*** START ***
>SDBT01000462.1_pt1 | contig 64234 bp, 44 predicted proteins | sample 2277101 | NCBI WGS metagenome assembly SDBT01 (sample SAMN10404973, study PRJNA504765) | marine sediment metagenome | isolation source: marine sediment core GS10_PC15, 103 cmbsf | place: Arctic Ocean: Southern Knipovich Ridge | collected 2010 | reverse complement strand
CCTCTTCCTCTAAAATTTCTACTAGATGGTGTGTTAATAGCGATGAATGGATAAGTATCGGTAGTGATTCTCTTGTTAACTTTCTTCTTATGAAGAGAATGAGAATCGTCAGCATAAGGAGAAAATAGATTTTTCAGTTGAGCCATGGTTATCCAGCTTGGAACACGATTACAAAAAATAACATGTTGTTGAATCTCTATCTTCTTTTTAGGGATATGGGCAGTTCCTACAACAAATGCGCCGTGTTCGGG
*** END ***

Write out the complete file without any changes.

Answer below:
>SDBT01000462.1_pt1 | contig 64234 bp, 44 predicted proteins | sample 2277101 | NCBI WGS metagenome assembly SDBT01 (sample SAMN10404973, study PRJNA504765) | marine sediment metagenome | isolation source: marine sediment core GS10_PC15, 103 cmbsf | place: Arctic Ocean: Southern Knipovich Ridge | collected 2010 | reverse complement strand
CCTCTTCCTCTAAAATTTCTACTAGATGGTGTGTTAATAGCGATGAATGGATAAGTATCGGTAGTGATTCTCTTGTTAACTTTCTTCTTATGAAGAGAATGAGAATCGTCAGCATAAGGAGAAAATAGATTTTTCAGTTGAGCCATGGTTATCCAGCTTGGAACACGATTACAAAAAATAACATGTTGTTGAATCTCTATCTTCTTTTTAGGGATATGGGCAGTTCCTACAACAAATGCGCCGTGTTCGGG